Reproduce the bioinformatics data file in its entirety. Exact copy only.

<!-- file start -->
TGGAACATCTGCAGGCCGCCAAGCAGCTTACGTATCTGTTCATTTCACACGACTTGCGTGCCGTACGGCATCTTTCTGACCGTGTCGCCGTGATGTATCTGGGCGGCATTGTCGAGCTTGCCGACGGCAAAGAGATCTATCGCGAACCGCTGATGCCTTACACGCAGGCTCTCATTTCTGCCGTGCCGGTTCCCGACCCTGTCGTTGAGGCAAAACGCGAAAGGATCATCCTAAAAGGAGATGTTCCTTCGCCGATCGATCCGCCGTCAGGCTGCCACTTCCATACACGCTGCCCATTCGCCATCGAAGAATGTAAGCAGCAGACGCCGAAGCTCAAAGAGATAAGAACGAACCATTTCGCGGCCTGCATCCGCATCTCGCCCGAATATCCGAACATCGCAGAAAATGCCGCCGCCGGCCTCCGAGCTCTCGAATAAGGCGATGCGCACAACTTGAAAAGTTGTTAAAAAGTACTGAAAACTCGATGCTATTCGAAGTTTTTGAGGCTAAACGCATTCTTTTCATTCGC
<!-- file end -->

TGGAACATCTGCAGGCCGCCAAGCAGCTTACGTATCTGTTCATTTCACACGACTTGCGTGCCGTACGGCATCTTTCTGACCGTGTCGCCGTGATGTATCTGGGCGGCATTGTCGAGCTTGCCGACGGCAAAGAGATCTATCGCGAACCGCTGATGCCTTACACGCAGGCTCTCATTTCTGCCGTGCCGGTTCCCGACCCTGTCGTTGAGGCAAAACGCGAAAGGATCATCCTAAAAGGAGATGTTCCTTCGCCGATCGATCCGCCGTCAGGCTGCCACTTCCATACACGCTGCCCATTCGCCATCGAAGAATGTAAGCAGCAGACGCCGAAGCTCAAAGAGATAAGAACGAACCATTTCGCGGCCTGCATCCGCATCTCGCCCGAATATCCGAACATCGCAGAAAATGCCGCCGCCGGCCTCCGAGCTCTCGAATAAGGCGATGCGCACAACTTGAAAAGTTGTTAAAAAGTACTGAAAACTCGATGCTATTCGAAGTTTTTGAGGCTAAACGCATTCTTTTCATTCGC